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40 years of Love Story (1981): The flash-in-the-pan stardom of Kumar Gaurav


The dream launch of Rajendra Kumar's son catapulted him to success that could never be repeated, effectively sealing his fate.

Sukhpreet Kahlon

It was the launch vehicle for Kumar Gaurav, son of 'jubilee star' Rajendra Kumar. And what a launch it proved to be. Love Story (1981) changed the fate of its hero overnight, but the success was too spectacular to be sustained for long.

As a boy, Kumar Gaurav had accompanied his father to a few film shoots, but the children were never encouraged to hang around the sets. When he assisted legendary actor-filmmaker Raj Kapoor on Satyam Shivam Sundaram (1978), however, the lad realized his passion for the movies.

In an interview with the web portal rediff.com, Kumar Gaurav said, “I got addicted to films. Watching all the actors, I suddenly realized that is what I wanted to do in life.” So he was sent to train with acting coach Roshan Taneja and, eventually, Love Story happened, where Gaurav was launched along with newcomer Vijayta Pandit, youngest sister of singer-actress Sulakshana Pandit.

In the tale of love spanning two generations, successful builder Vijay Mehra (Rajendra Kumar) is in love with Suman (Vidya Sinha). However, her college buddy Ram (Danny Denzongpa), a civil engineer, is also carrying a torch for her. Vijay and Ram butt heads professionally, which leads to Vijay’s insecurity regarding Suman and her affection for him. Feeling jilted, Vijay marries someone else, while Ram and Suman set up home together.

Several years later, Vijay’s son Bunty (Kumar Gaurav) meets Pinky (Vijayta Pandit) and they dislike each other. Both run away from their respective homes owing to differences with their families and bump into each other again. This time, inevitably, they fall in love. However, differences between their families make their union a difficult one for the parents to swallow.

Love blossoming between children of feuding families is an oft-repeated story in Hindi cinema, one that we have seen in many forms, but a few things made Love Story stand apart. Shot beautifully in Kashmir, the film features stunning locales that vibrate with the fresh, boundless, youthful energy of its two leading artistes. Innocent and charming in equal measure, Kumar Gaurav and Vijayta Pandit shared a chemistry that illuminated the film and, no doubt, contributed to its success.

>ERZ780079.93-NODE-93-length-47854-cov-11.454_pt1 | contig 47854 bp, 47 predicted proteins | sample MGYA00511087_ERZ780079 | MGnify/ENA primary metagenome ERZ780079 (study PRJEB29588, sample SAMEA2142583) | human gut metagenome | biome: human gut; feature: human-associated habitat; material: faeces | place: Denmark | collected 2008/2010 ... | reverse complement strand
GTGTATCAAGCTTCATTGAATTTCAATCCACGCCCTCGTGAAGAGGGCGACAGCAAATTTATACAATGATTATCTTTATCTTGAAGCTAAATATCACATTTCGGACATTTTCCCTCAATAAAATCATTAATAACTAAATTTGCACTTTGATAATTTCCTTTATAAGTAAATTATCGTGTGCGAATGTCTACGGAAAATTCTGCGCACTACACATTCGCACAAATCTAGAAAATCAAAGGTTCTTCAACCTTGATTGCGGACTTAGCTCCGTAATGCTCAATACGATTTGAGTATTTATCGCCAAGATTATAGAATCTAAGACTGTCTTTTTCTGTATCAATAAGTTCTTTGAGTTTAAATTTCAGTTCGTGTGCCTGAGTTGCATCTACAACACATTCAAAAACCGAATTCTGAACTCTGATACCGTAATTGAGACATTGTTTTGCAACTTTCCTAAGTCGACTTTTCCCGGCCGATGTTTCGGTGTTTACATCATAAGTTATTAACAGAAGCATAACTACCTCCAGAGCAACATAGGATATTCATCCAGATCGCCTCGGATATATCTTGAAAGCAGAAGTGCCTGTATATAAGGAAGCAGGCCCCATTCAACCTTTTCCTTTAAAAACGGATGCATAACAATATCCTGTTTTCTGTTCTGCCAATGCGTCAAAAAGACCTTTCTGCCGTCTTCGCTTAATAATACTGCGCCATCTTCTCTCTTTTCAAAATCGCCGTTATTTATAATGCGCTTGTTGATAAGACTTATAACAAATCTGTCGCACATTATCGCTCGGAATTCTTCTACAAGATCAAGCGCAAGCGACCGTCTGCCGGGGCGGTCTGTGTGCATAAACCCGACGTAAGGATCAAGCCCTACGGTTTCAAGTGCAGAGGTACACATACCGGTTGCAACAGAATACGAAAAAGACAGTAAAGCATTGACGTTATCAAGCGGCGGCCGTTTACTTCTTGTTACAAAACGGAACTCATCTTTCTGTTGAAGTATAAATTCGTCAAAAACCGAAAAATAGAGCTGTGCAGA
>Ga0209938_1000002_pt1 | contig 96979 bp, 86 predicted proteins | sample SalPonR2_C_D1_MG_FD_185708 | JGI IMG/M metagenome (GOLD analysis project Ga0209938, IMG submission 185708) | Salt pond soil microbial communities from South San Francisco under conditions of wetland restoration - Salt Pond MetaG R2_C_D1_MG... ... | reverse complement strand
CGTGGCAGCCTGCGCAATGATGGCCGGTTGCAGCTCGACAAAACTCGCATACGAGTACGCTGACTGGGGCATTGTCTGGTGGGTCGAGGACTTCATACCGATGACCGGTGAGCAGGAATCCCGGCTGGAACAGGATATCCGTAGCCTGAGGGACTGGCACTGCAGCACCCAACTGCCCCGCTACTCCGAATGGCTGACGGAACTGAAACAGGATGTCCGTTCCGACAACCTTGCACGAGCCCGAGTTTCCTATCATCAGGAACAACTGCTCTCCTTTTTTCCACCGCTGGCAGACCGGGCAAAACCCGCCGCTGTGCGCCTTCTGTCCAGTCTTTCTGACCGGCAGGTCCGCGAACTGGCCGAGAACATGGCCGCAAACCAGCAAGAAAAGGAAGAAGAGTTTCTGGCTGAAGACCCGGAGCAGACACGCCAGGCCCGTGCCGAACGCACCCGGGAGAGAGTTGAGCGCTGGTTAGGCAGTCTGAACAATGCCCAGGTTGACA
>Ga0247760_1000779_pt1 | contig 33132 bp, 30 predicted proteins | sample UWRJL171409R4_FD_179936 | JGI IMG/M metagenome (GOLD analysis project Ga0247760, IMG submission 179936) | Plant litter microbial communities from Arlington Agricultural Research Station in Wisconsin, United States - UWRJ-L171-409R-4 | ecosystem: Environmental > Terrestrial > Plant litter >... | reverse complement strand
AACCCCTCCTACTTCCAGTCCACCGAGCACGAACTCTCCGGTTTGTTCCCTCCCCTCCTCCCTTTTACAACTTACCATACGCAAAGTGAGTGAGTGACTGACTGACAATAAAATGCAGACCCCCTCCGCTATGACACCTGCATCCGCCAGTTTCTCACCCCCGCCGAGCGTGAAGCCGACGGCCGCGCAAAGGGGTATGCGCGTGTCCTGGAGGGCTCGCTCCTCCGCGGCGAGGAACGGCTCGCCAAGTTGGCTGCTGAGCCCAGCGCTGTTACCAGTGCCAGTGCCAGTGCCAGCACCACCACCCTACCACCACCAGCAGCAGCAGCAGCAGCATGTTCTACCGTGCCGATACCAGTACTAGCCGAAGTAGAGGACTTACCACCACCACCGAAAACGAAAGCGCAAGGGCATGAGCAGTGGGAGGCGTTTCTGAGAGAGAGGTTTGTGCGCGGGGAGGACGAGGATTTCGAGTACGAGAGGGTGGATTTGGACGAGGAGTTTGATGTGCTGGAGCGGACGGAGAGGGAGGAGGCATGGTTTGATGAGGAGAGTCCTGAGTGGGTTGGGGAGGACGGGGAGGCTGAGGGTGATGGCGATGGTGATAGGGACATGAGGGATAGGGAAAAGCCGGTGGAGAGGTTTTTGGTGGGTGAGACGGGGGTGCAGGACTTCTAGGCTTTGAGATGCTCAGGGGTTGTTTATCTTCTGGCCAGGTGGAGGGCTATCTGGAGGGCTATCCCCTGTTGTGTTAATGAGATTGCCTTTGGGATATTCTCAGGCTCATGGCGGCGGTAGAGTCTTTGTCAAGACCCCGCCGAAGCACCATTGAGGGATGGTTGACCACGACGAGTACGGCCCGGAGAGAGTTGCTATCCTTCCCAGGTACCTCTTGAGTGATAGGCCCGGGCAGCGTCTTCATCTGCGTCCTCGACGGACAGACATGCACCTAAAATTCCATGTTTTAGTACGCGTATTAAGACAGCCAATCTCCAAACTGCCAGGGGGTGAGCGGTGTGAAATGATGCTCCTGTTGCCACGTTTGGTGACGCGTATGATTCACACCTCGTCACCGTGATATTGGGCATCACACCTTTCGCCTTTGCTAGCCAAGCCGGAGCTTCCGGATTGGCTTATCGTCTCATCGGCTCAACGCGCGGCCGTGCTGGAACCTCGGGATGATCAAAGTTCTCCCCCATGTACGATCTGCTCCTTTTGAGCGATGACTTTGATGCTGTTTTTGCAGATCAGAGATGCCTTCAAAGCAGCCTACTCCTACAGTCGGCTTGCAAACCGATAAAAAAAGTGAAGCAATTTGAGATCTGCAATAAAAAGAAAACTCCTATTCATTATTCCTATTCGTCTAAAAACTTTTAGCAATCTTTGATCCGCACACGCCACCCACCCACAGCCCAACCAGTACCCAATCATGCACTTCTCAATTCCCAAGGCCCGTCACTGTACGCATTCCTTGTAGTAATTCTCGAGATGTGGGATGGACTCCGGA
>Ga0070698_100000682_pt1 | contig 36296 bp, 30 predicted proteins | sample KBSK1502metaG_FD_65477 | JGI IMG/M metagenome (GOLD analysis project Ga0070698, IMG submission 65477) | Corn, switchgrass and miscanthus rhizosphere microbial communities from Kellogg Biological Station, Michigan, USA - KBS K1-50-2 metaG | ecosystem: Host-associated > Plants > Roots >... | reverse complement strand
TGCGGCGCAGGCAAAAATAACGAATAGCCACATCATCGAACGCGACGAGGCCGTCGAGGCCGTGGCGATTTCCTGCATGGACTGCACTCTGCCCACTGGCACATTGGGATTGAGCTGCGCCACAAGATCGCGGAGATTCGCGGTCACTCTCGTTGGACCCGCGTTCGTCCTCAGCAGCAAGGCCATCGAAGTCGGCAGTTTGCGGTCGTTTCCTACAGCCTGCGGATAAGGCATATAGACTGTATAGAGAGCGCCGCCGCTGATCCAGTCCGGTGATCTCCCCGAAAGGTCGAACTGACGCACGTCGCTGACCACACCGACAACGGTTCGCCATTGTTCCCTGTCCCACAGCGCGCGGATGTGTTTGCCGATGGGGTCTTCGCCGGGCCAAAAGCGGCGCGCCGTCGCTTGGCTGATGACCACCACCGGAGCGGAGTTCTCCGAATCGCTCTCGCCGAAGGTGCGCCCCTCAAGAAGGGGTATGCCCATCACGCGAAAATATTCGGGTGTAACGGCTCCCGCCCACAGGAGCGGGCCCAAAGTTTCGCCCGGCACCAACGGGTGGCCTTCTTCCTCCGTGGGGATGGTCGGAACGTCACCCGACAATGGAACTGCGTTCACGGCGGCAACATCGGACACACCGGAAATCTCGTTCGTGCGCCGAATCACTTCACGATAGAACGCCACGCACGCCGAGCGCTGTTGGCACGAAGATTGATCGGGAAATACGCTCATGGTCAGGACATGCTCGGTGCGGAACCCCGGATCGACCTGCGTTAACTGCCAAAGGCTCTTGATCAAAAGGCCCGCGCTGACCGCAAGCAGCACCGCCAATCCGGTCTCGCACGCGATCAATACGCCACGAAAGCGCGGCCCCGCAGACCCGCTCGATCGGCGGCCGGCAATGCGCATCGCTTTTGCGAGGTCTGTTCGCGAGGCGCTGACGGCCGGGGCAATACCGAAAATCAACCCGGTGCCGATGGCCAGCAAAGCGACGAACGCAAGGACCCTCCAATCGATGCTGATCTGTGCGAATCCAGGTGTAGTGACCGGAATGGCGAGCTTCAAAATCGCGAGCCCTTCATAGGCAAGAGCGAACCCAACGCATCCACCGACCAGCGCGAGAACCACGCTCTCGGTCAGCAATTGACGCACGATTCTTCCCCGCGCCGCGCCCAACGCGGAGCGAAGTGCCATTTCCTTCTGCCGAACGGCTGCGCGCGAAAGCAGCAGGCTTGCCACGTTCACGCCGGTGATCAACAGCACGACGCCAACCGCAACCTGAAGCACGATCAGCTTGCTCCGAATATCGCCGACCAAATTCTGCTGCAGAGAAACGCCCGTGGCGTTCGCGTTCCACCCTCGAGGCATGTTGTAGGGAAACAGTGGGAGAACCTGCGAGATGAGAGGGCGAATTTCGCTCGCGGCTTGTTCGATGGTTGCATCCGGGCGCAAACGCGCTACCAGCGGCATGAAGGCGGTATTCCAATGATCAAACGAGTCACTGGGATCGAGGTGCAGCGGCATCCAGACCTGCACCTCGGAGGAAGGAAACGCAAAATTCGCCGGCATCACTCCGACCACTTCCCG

The stellar supporting cast of Rajendra Kumar, Danny and Amjad Khan as the bumbling hawaldar Sher Singh, along with the memorable melodies by RD Burman, all contributed to the film’s success. Singer Amit Kumar won the Filmfare Best Male Playback Singer award for the immensely popular number 'Yaad Aa Rahi Hai'.

Vijayta Pandit and Kumar Gaurav in a still from Love Story (1981)

Another reason the film stood out was that no one was credited with directing it! In what was probably a first for Hindi cinema, director Rahul Rawail refused to put his name to the film after falling out with producer Rajendra Kumar. So the credits simply state 'A film by Rajendra Kumar'. The bone of contention between the two were certain scenes which were suggested by the producer but not included by the director in the cut. When the producer insisted on those scenes, the director chose to step down.

Among them was the introduction scene of Kumar Gaurav flying an airplane. Shot at the flying club in Ludhiana, Punjab, the beautiful aerial shots and the yellow airplane became one of the most remembered scenes of the film. In his biography Jubilee Kumar: The Life and Times of a Superstar by Seema Sonik Alimchand, the actor has spoken at length about the incident, explaining that Rawail stepping down from the director’s chair when the film was almost complete resulted in a delay of four months. All his attempts to salvage the situation with Rawail came to naught.

However, no one could have anticipated the degree of the film’s success. It was a blockbuster hit and catapulted Gaurav to stardom. His fresh, youthful energy along with the wide-eyed innocence of Vijayta, still a teenager then, was a hit formula that drew audiences into the theatres.

Describing that moment, the actor recalled, “I went inside the theatre for the premiere [of the film] in New Delhi and everything was all right. When I came out, people were pulling my hands, my clothes, women were trying to grab me, someone was shaking my hands, photographers were going berserk. I did not know what hit me.”

There is a lesson to be learnt in how Rajendra Kumar struggled, fell, and came up, says Seema Sonik Alimchand

Little did he know then that this was to be the highest point of his rather short-lived acting career. Kumar Gaurav next starred in Teri Kasam (1982), opposite Poonam Dhillon, which was a moderate success. Then came Star (1982) and Lovers (1983), both miserable flops. They were followed by films like Hum Hain Lajawab (1984) and All Rounder (1984), which sank without a trace.

The vividness and brightness that was the strength of Love Story became shackled in scripts that were repeating the tired old formula and ended up typecasting him. In 1986, he found success once again with Mahesh Bhatt's Naam, but the film ended up being more a Sanjay Dutt vehicle. Success continued to elude Kumar Gaurav and he eventually faded away from under the arc lights. His last release was Sanjay Gupta’s multi-starrer Kaante (2002).

In her book, Alimchand summed up the scenario well: 'Once hailed as the next superstar, the heartthrob of the nation who had brought with him the whiff of a new romantic style of acting, Kumar Gaurav became the victim of his Love Story image. Unable to move out of its shadow, his stardom began to fade before it could rise to its highest point.' An ode to the fickle nature of stardom indeed.